I love a good twist on a classic, and this dish is the perfect twist on classic stuffed bell peppers. We aren’t huge pepper fans in our house. In fact, you won’t see me using peppers in most of my recipes! If I do, it will ALWAYS be a red pepper or orange pepper.
This recipe is perfect for meal prep because you can make it all ahead and reheat it easily in the microwave. Plus, with the addition of the spinach, you’re getting all food groups in one meal! So, you cook once, and eat all week!
I like to pair this with a green salad or corn fritters, because it may not be enough all on its own.
What I love about poblano peppers
Poblano peppers are the best peppers, if you ask me. They are just a little bit spicy, which adds so much flavor to any dish. BUT, they aren’t going to burn your mouth like a jalapeño or habañero pepper.
When measuring the heat of peppers, there is a scale called a Scoville scale. Poblano peppers measure at about 1,000-2,000, which is about half as spicy as a jalapeño pepper, and habañero peppers are rated at 100,000-350,000! So, as you can see, poblano peppers are mild in comparison!
Why do you “burn” the skin first?
Confession time. I don't really enjoy the texture of peppers. It almost feels like plastic to me, so I sometimes feel like I’m eating my kids’ play food from their play kitchen….not a fun experience!
By blackening the skin on the gas stove or under the broiler, you not only soften the overall texture of the pepper, but you also loosen the skin from the pepper, which makes it much easier to eat.
Simply “blackening” or “blistering” the skin and placing it in a ziptop bag makes it super easy to remove from the rest of the pepper before preparing the dish.
Why mix turkey and quinoa?
Simply put, I really like the texture of mixing the two ingredients. You get nutrients from both, including a lot of protein. The quinoa, though, adds a bit of extra fiber as well as iron, manganese, and magnesium.
So, why do we want iron, manganese and magnesium in our diet? Iron is super important for the transfer of oxygen in the blood. Manganese aids in the digestion of carbohydrates and cholesterol. Magnesium aids in nerve function. So, quinoa is clearly a superfood!
Can you leave out the turkey or quinoa?
You can definitely leave out the turkey or quinoa. If you decide to omit the turkey, I would double the quinoa. And if you leave out the quinoa, I would double the turkey!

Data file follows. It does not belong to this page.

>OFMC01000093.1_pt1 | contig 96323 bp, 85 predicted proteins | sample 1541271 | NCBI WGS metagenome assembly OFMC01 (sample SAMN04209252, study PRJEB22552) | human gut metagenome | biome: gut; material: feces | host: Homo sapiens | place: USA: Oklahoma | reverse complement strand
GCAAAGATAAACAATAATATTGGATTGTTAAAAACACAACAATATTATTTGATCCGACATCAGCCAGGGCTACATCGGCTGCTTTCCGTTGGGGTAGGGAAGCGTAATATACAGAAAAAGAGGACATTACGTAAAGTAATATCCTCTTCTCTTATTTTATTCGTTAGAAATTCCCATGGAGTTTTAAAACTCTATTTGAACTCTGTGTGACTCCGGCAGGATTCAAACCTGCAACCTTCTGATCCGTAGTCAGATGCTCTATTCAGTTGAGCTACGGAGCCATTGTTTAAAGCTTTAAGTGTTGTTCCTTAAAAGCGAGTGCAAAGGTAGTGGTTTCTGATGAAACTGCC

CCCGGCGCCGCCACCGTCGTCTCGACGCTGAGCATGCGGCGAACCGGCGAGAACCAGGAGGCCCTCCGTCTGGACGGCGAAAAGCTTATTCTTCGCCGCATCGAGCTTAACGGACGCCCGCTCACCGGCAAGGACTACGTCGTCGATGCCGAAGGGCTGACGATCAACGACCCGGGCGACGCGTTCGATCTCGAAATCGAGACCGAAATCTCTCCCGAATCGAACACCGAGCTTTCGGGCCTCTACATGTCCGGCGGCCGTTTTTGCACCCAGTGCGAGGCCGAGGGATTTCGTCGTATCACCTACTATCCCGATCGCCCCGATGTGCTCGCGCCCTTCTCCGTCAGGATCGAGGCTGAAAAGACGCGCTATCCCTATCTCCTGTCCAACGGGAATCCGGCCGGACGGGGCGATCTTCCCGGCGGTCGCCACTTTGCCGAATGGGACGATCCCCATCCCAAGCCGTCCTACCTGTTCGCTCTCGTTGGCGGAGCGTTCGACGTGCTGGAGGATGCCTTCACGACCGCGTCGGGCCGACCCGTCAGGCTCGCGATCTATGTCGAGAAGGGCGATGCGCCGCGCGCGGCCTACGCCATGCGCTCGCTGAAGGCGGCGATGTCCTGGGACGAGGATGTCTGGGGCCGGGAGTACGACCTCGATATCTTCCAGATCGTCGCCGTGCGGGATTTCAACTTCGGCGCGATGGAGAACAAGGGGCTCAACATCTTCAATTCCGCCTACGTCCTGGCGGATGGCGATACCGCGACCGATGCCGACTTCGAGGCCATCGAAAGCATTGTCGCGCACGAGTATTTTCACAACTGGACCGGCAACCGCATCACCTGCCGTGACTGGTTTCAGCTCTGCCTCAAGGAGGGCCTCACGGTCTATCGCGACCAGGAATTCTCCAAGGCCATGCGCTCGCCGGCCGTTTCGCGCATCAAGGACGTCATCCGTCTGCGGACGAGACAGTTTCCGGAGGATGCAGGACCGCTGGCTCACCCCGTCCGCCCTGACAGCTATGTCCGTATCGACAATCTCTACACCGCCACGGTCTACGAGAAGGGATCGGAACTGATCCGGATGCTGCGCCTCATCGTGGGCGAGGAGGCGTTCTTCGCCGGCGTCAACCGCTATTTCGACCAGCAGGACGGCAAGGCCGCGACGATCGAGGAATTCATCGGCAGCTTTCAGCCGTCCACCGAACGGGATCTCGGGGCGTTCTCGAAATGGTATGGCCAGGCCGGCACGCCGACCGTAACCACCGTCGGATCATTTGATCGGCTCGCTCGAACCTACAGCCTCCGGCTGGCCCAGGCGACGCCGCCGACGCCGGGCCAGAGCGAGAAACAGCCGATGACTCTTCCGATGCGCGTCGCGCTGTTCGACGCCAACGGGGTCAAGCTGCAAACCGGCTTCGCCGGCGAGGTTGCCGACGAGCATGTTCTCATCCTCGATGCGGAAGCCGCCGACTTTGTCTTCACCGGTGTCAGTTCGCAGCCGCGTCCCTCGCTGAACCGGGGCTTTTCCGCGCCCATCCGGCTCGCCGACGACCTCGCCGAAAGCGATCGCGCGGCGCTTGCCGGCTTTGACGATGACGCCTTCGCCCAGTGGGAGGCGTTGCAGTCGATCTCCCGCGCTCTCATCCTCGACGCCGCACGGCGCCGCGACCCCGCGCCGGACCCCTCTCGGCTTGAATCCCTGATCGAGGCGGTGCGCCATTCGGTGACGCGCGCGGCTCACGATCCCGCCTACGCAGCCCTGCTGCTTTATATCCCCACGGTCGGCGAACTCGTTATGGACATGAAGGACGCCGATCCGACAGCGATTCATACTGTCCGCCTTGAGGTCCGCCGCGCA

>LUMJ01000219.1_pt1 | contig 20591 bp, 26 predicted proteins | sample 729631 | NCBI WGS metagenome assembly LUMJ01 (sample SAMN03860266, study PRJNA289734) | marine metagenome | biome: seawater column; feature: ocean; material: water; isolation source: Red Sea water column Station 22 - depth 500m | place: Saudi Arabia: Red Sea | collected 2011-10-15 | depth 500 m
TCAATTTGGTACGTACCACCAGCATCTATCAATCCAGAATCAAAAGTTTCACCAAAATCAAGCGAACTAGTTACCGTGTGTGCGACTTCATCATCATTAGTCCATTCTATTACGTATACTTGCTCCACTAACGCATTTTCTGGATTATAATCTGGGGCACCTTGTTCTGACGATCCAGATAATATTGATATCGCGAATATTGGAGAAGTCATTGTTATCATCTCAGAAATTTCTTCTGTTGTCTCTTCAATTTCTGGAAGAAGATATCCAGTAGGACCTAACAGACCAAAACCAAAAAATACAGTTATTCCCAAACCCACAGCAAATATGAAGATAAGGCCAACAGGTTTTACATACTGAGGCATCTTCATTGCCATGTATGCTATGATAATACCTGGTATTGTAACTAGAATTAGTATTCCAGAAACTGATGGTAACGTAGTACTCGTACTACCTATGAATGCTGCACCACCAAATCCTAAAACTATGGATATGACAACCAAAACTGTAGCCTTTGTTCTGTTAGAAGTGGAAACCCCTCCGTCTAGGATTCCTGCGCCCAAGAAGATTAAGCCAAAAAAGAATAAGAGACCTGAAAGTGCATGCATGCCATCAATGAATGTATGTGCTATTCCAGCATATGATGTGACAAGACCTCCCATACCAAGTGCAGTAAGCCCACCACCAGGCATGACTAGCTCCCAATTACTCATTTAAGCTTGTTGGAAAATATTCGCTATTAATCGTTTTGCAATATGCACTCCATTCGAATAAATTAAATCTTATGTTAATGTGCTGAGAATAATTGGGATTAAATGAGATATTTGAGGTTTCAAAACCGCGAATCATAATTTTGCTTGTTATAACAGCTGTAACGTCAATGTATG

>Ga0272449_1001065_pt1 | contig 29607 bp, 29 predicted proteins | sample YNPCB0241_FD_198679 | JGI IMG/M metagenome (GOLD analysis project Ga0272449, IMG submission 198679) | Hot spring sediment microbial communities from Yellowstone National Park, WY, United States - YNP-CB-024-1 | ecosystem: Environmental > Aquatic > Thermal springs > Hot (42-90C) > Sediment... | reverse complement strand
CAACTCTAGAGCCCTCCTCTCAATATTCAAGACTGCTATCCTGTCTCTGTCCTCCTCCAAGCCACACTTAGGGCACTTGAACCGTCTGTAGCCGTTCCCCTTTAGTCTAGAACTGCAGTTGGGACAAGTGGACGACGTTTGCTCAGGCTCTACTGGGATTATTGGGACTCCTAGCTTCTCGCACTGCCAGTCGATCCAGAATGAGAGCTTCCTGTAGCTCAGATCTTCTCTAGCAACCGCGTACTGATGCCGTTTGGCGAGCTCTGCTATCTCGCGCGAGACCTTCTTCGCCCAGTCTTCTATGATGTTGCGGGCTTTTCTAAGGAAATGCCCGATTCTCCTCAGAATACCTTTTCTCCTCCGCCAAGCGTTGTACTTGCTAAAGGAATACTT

If you decide to leave one of these main components out, you can also add in black beans and corn. It’s all personal preference, which is why I love cooking!
What do you need for these delicious stuffed poblano peppers?
- Poblano peppers – you can find these at most grocery stores!
- Avocado or grapeseed oil – I use avocado oil more than olive oil these days! That’s because it has a higher smoke point. Olive oil can burn easily, and you lose a lot of the nutritional benefits when this happens. Avocado oil and grapeseed oil have a much higher smoke point, which means that you can cook at a higher temp without losing the integrity of the oil.
- Ground Turkey – This is a great source of protein without a lot of fat and unnecessary calories.
- Quinoa – As stated above, this is a great source of protein, fiber, and other nutrients.
- Spinach – This is a great way to sneak extra veggies into your diet!
- Spices – Chili powder, cumin, salt, and pepper give this dish allllll the flavor!
- Greek yogurt – I love Greek yogurt as a binder in this dish. Plus it adds just the right amount of creaminess
ENJOY! And as always, let me know what you think in the comments and over on Instagram @thesugarandsalt_co!
Quinoa and Turkey Stuffed Poblano Peppers
- 8 each medium poblano peppers
- 2 TBSP avocado or grapeseed oil
- 1 cup quinoa, uncooked
- 2 cups vegetable broth
- ½ cup onion, finely chopped (about ½ of a medium onion)
- 3 cloves garlic, minced
- 1 lb lean ground turkey
- 1 tsp coarse Kosher salt
- 1 tsp chili powder
- ½ tsp ground cumin
- ½ tsp fresh ground black pepper
- ⅔ cup whole milk plain Greek yogurt
- 3 cups, packed spinach
- ½ cup shredded cheddar cheese
- 2 tsp fresh chopped cilantro
- If you have a gas stove, turn on 2-3 burners and place the peppers on the burners, rotating every 2-3 minutes, or until skin is blackened. Once the skin is blackened, place in a large ziptop bag and let sit for 10 minutes. If you do not have a gas stove, preheat the broiler in your oven. Place the peppers on the rack, 3-4 inches from the broiler, and cook, rotating every 3-4 minutes, until the peppers are blackened. Follow the same process, placing in a ziptop bag and letting sit for 10 minutes.
- Once the peppers have “rested” remove from the bag and use a paper towel to rub the skin off of the peppers. Cut a slit in the peppers to slightly open them, and use scissors to cut out the portion at the top of the pepper to remove the seeds. Set aside.
- Preheat the oven to 375°F. Bring the vegetable broth to a boil in a small saucepan over high heat. Stir in the quinoa, and reduce the heat to low. Cover and cook the quinoa until all the liquid has been absorbed, about 12-15 minutes. Set aside.
- While the quinoa cooks, heat 1 TBSP of the oil in a medium skillet over medium-high heat. Cook the onions and garlic until they are tender and lightly browned, about 3-5 minutes. Add the remaining oil and turkey and cook, stirring often, until the turkey is browned and cooked through. Stir in the salt, chili powder, cumin, and pepper. Add the spinach, and stir until it is slightly wilted. Stir in the quinoa and Greek yogurt until combined.
- Divide the mixture evenly among the peppers, and top with the cheese. Place in the oven, and bae for 8-10 minutes, or until the cheese is melted and lightly browned. Remove from the oven and sprinkle evenly with cilantro.